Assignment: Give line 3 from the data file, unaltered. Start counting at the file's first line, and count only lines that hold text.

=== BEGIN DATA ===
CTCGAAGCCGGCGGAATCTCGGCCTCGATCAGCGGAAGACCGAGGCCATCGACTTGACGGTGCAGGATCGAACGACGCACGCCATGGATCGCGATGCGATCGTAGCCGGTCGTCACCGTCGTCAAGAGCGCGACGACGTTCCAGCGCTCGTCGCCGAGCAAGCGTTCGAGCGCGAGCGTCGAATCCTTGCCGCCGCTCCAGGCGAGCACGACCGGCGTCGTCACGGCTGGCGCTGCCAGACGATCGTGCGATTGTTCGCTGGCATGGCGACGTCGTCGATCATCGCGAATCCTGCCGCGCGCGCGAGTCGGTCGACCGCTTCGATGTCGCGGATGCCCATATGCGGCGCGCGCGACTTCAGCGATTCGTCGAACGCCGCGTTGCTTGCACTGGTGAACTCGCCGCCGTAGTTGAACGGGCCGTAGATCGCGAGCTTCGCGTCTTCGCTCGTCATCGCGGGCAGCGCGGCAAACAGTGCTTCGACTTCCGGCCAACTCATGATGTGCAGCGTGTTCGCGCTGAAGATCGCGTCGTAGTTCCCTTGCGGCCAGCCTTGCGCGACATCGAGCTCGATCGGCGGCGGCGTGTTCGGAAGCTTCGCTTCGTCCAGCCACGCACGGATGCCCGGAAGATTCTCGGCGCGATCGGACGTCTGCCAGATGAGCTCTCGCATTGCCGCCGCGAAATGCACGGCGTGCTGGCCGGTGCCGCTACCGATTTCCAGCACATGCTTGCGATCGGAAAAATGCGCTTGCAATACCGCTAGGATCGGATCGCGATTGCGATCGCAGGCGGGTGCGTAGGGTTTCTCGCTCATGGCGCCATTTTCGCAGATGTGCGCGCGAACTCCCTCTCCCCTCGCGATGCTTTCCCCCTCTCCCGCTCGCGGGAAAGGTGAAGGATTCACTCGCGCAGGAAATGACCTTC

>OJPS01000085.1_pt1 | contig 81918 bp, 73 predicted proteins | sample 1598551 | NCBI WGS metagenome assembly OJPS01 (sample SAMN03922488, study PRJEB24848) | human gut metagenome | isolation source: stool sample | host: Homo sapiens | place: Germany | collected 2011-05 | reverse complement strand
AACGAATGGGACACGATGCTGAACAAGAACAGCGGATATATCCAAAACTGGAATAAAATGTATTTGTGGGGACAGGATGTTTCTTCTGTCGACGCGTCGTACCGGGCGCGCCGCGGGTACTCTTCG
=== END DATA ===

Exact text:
AACGAATGGGACACGATGCTGAACAAGAACAGCGGATATATCCAAAACTGGAATAAAATGTATTTGTGGGGACAGGATGTTTCTTCTGTCGACGCGTCGTACCGGGCGCGCCGCGGGTACTCTTCG